“Church Offers Disaster Aid to Victims Worldwide,” Ensign, Sept. 2007, 78–80
Japan was reeling after being struck by Typhoon Man-Yi from the south and shaken by a 6.8 earthquake in the north.
At least 9 people were killed and more than 800 were injured on July 16, 2007, when the reported 6.8 magnitude quake struck the west coast of Japan near Kashiwazaki, where 300 of the estimated 800 damaged or destroyed homes were located.
About 9,000 people spent time at makeshift evacuation centers, and tens of thousands were left without power, gas, or running water for days.
The home of one member family was destroyed by the quake. An elderly member was inside when it collapsed, but was rescued with only minor scratches. All other missionaries and members were reported safe.
The quake could be felt in Tokyo, more than 125 miles to the south of the epicenter.
Man-Yi, a typhoon with sustained winds of 100 mph, swept the southern islands of Kyushu and Shikoku on July 15, 2007, killing three people and injuring 70 more. About 30,000 people were evacuated from their homes. Reports list 15 homes destroyed and another 1,500 flooded. One member home was damaged earlier as the typhoon passed over Okinawa, but no members or missionaries were reported injured, and no Church property was damaged.
Following both disasters, local priesthood leaders worked with government officials to determine how the Church could be of assistance.
The Church sent donations from the Humanitarian Aid Fund to the local Red Cross chapter on June 26, 2007, in response to a blaze that forced hundreds of residents from their homes in Meyers, California, near Lake Tahoe.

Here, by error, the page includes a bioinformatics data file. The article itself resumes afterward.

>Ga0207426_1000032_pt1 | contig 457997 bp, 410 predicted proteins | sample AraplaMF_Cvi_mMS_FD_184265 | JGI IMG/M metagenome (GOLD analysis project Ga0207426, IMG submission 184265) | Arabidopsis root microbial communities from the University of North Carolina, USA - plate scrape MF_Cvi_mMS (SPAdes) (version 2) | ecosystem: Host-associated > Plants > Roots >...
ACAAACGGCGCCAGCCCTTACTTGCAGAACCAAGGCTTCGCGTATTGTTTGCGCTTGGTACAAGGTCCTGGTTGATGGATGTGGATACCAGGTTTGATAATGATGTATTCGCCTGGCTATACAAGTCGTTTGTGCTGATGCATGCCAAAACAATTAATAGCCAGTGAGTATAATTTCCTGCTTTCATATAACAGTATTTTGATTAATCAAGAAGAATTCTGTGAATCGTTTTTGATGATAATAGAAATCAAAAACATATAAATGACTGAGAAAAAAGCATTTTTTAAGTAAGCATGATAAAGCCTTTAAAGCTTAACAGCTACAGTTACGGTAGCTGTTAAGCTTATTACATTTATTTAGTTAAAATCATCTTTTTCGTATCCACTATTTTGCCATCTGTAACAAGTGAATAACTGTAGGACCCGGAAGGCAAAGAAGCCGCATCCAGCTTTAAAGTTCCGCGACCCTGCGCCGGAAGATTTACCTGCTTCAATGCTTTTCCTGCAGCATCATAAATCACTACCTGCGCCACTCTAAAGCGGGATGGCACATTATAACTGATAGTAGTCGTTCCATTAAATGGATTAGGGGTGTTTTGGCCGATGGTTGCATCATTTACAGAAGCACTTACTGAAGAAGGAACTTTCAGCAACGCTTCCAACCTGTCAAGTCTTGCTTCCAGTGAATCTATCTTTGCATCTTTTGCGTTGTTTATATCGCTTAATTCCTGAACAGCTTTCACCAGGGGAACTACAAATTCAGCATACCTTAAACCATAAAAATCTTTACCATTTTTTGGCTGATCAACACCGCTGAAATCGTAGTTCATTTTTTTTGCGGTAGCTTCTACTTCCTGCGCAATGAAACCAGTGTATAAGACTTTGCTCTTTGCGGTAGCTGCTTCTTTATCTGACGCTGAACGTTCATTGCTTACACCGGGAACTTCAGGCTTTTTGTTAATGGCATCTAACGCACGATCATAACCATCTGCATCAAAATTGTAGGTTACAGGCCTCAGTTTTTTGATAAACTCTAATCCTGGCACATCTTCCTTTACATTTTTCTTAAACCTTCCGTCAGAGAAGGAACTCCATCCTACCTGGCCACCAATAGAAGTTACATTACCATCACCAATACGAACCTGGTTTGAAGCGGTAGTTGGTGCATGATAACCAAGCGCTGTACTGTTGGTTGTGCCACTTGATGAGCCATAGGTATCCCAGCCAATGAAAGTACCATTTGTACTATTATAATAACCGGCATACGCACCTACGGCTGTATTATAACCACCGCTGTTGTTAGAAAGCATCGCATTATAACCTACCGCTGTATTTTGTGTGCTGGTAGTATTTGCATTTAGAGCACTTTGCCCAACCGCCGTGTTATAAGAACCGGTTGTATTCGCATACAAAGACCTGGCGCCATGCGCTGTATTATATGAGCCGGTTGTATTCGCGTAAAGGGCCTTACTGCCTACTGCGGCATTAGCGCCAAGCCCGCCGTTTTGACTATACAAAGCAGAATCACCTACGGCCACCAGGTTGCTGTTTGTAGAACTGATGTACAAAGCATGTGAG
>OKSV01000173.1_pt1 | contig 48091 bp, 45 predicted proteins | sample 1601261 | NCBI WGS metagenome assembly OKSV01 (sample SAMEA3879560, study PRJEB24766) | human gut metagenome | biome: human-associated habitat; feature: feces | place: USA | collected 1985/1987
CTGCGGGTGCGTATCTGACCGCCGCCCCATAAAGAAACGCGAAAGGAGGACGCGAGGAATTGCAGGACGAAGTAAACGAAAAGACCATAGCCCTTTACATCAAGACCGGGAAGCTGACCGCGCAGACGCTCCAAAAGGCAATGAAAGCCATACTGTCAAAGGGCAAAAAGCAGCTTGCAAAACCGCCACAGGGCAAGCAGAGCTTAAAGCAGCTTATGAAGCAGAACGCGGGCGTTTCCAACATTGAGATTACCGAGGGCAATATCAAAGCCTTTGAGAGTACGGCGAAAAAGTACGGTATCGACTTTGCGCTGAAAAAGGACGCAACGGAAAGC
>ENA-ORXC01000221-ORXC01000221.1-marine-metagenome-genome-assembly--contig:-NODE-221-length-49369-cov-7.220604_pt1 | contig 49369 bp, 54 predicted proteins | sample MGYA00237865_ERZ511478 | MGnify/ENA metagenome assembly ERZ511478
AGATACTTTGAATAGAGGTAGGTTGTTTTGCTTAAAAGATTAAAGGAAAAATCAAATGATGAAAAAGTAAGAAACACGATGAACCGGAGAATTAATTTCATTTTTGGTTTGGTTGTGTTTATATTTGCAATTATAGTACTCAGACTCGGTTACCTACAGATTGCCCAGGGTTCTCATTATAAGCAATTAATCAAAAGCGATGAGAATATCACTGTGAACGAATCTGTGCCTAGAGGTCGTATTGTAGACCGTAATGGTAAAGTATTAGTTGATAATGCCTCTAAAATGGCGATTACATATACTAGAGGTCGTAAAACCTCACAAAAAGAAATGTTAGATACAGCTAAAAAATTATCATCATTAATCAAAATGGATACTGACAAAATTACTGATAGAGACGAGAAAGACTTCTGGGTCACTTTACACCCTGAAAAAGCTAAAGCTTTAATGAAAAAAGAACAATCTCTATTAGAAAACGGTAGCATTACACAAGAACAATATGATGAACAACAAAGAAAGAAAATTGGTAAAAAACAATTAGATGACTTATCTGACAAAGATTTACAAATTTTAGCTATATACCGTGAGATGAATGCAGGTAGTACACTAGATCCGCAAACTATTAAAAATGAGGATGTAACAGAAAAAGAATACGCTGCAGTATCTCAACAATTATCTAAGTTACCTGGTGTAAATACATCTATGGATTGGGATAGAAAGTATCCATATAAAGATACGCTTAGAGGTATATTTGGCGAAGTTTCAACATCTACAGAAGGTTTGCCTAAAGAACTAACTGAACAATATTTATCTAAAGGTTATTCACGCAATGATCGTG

As part of their emergency response plan, Fallon Nevada Stake leaders made emergency supplies available to evacuees and those in need. Items included hygiene kits and blankets prepared by members. While most evacuees stayed in hotels, the Church offered the local meetinghouse as a shelter if needed.
The fire destroyed 276 buildings and homes, randomly skipping some homes and demolishing others. The neighborhoods affected are made up of cabins, modest homes, and million-dollar vacation retreats.
More than 1,800 firefighters, aided by seven helicopters, were involved in trying to suppress the fire that threatened another 500 homes.
One member family is among those who lost their homes and most of their possessions. They are currently living with relatives. At least 17 other member homes in the Meyers area were threatened and the families were evacuated.
The Church provided more than 12,000 cleaning kits and 18,000 hygiene kits to those in need in 14 separate locations in Kansas, Oklahoma, and Texas after storms pounded the area with heavy rain for two weeks.
Hundreds of members in many communities helped affected families clean out flooded homes. The kits provided by the Church included liquid bleach, dish soap, rubber gloves, safety goggles, sponges, dust masks, and trash bags.